Nevertheless, there is one more difficult question that Labor should tackle, for the good of the party as well as the nation.

To be (negative) or not to be – that is the question.

Will Abbott’s ‘campaign of no’ make him PM?

For political analysts and pundits alike, Tony Abbott is the Impossible Opposition Leader. Never before have we seen an alternative prime minister run such a relentlessly negative campaign for so long.

Big on three-word slogans but small on policy detail, Abbott has single-mindedly focused on running Labor into the ground since he beat silvertail Liberal leader Malcolm Turnbull by one vote in December 2009. With this slender mandate, Abbott lurched the Liberal party to the right of the middle ground, being uncomfortably straddled by Labor as it tried to appease not only its labour antecedents, but also an idealistically progressive rump.

Since then, certainty and competency have been the names of Abbott’s game. At a time when voters are unsure who the Labor leader will be tomorrow morning, or which promise they will break next, Abbott offers them a beacon of dark light with simple pledges of negativity that do little more than emphasise the government’s key failings.

The “stop the boats” rhetoric not only dog-whistles the community’s xenophobes and bigots, but signals that Labor can’t protect the nation’s borders. “Scrap the carbon tax” comforts not only those who think climate change is crap, but reminds how Julia Gillard broke a promise to form a devilish pact with the Greens to secure A minority government. Perhaps most transparent is Abbott’s new pledge, “no surprises and no excuses”, which paints the government as chaotic and irresponsible.

The consequences of Abbott’s “campaign of no” are all too clear. Political discourse in Australia has descended into megaphone territory, with partisans using any and all platforms to besmirch, ridicule and aggressively denounce those who don’t agree with their party’s line. Skirmishes and biffs constantly break out on social media and talkback radio, while confected conflict masquerades as news on tabloid television and in the print media. We are all the poorer for it.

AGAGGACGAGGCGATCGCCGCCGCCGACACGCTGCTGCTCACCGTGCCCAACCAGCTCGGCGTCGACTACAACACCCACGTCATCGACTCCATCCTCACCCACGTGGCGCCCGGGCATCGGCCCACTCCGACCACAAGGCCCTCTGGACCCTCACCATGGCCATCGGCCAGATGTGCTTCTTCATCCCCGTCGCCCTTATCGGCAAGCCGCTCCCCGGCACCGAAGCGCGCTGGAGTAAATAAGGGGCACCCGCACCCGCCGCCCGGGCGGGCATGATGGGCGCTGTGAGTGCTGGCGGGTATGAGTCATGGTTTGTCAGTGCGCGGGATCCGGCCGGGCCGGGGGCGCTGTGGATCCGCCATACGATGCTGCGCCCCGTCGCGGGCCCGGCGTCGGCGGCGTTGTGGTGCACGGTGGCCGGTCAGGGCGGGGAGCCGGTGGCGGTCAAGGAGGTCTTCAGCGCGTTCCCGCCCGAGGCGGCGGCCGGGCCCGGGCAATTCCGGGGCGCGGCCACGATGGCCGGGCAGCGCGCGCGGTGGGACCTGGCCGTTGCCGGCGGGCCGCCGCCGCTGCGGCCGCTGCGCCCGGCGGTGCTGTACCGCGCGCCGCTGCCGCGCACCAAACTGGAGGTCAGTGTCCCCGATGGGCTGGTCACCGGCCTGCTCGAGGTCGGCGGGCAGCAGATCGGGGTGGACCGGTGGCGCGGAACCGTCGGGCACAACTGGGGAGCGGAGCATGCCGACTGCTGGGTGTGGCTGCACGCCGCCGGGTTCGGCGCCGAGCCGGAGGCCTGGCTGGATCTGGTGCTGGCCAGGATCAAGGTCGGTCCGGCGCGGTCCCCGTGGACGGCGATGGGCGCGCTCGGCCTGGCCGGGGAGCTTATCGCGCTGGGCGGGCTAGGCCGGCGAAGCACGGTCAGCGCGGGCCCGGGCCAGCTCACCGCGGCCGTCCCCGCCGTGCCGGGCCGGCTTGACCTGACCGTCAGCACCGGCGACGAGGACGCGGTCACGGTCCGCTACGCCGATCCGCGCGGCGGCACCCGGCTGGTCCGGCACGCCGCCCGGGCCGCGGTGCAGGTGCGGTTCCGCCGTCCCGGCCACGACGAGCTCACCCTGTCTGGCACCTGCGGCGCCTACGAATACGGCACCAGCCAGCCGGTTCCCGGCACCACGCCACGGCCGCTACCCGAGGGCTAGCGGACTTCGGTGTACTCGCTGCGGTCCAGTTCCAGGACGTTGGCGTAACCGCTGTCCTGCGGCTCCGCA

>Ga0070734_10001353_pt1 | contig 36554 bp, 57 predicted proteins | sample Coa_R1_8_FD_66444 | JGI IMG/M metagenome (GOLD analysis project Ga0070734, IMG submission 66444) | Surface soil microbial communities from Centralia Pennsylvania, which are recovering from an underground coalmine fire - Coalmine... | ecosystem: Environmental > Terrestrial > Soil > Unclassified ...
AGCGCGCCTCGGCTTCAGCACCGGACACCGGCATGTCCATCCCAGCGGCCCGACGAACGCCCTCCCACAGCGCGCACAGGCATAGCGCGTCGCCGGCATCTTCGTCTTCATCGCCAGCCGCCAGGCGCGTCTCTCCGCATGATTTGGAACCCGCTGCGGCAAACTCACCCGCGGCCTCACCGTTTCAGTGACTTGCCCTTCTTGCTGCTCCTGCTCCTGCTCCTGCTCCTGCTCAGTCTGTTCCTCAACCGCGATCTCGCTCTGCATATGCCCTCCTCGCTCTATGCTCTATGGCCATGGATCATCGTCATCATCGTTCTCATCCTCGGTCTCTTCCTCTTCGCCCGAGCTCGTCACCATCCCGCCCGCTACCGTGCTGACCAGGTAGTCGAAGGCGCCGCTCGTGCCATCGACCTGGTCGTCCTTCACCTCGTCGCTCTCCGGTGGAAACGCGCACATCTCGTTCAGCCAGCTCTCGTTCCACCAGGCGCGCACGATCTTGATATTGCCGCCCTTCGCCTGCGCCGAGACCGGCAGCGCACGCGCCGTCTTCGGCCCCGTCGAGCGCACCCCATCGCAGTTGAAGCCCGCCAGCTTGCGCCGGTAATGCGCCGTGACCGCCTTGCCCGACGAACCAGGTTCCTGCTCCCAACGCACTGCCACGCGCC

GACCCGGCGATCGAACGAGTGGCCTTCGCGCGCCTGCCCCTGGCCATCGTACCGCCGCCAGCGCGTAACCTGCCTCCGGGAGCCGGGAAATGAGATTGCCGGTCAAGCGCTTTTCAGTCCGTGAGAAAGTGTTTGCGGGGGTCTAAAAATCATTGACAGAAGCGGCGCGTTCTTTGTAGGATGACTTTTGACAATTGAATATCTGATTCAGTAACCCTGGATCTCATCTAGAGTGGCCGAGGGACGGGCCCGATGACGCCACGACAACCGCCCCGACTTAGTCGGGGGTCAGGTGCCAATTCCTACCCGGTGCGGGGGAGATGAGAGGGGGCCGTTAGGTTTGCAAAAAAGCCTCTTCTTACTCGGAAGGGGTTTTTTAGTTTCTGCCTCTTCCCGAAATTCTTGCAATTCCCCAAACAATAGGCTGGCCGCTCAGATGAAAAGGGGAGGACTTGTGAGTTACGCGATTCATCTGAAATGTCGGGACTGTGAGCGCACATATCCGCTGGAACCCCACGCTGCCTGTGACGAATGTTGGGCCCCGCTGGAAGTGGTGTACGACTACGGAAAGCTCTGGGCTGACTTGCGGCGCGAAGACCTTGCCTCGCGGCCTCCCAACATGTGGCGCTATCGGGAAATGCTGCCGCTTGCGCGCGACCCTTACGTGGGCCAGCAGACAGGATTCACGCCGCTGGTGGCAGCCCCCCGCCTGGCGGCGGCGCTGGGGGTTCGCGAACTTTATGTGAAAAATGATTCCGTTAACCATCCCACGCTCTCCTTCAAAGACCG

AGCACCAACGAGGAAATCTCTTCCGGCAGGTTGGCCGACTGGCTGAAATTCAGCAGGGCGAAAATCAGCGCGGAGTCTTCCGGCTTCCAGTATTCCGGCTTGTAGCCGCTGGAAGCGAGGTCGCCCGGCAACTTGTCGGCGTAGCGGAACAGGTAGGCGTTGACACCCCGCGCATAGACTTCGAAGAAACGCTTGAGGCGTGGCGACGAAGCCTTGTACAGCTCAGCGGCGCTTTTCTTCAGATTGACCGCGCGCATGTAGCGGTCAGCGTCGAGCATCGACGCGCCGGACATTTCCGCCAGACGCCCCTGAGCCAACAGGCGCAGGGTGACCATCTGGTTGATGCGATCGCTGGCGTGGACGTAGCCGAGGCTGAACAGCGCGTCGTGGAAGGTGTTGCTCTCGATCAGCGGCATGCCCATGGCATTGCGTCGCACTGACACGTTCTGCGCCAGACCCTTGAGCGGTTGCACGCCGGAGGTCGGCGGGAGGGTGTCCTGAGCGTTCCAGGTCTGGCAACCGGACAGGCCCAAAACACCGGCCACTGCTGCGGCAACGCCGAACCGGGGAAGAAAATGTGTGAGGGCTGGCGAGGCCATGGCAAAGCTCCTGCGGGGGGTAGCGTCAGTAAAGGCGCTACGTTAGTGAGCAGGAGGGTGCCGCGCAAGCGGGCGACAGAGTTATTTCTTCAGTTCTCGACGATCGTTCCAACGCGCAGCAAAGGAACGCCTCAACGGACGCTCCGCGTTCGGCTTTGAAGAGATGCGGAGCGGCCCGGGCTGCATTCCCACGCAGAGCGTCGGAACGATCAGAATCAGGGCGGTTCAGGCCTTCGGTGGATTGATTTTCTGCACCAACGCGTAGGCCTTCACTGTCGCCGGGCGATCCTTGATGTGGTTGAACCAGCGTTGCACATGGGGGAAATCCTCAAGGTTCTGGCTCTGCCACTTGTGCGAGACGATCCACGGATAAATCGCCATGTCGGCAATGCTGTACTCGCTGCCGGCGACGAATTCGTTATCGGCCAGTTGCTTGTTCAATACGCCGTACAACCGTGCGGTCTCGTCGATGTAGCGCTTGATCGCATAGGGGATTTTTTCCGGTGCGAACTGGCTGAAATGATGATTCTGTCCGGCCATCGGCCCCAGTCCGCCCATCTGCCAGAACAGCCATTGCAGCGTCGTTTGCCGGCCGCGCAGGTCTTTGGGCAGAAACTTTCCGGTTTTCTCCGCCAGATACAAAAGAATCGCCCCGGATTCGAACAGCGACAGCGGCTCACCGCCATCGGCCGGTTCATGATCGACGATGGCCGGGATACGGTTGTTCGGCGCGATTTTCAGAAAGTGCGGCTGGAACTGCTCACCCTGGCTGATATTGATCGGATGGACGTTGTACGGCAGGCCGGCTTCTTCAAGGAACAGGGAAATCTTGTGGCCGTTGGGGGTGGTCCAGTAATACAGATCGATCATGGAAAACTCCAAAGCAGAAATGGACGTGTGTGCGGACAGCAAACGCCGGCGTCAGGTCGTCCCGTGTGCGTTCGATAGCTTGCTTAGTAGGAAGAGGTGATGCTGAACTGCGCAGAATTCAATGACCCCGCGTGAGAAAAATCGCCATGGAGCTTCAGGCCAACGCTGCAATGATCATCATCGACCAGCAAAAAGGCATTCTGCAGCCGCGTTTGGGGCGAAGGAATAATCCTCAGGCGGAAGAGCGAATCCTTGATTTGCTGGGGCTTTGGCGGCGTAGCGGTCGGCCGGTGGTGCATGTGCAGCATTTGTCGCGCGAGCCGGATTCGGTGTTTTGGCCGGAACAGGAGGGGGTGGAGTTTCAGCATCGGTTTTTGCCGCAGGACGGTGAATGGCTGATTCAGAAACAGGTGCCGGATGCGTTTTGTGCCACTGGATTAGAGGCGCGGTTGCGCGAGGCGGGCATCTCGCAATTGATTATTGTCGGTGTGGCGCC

Meantime, Abbott has also paid a price. Not since the Liberal’s twice-risen soufflé, Andrew Peacock, has a leader of the opposition had such a high disapproval rating while simultaneously delivering a strong primary vote for their party. Granted, with a disapproval rating higher than Abbott’s worst (67% compared with 63%), Peacock still took the Coalition to within a bee’s ding of victory at the 1990 federal election, securing 20,000 more votes but nine seats less than Labor. We’re much further out from the election than Peacock was when he scored that career-high disapproval rating just two weeks before polling day, but it’s instructive to note the Coalition enticed back 4.5% of voters in those last few days.

Support for the Coalition is much stronger today, but there are still enough soft voters currently “parked” with the opposition to change the election outcome if they decided their disillusionment with Gillard was insufficient justification to vote for Abbott.

Abbott and his strategists know this, and are determined to avoid the Pox On Both Your Houses effect that delivered the balance of power to a motley collection of Greens and Independents at the 2010 federal election.

Recognising this, Abbott has thrown the switch to Statesman. The daily Question Times rants have disappeared, or been relegated to shadow ministers. The look is more polished, the language more considered, and the message has evolved from one-dimensional chants about stopping the boats and scrapping the tax to incorporate a positive element with pledges of hope, reward and opportunity.

It’s too early to tell whether a navy suit (which is meant to engender trust) and a less hectoring tone will be enough to convince us that Abbott is prime minister material.

The transformation is at least entrancing the federal parliamentary press gallery. In a celebration of “savviness” that would make Jay Rosen’s head spin, the gallery’s breathless reports of Abbott’s budget reply focussed less on the substance of his budgetary measures than the audacity of him outlining them at all. We’re yet to see whether the transformation to Statesman Tony™ has even registered with the voting public, let alone whether they buy it.

Strategically deploying new suits, blue ties and slogans, Abbott is making this federal election about certainty and competency. Some days, the government seems to be doing everything it can to help him.

The last time an opposition leader took such firm control of the election agenda, it was Kevin07. Rudd masterfully shaped the entire election campaign by pledging to be just like John Howard, but with bonus features like the ratification of Kyoto and scrapping of WorkChoices.

And hey, that worked out so well, didn’t it?

This post first appeared at Guardian Australia.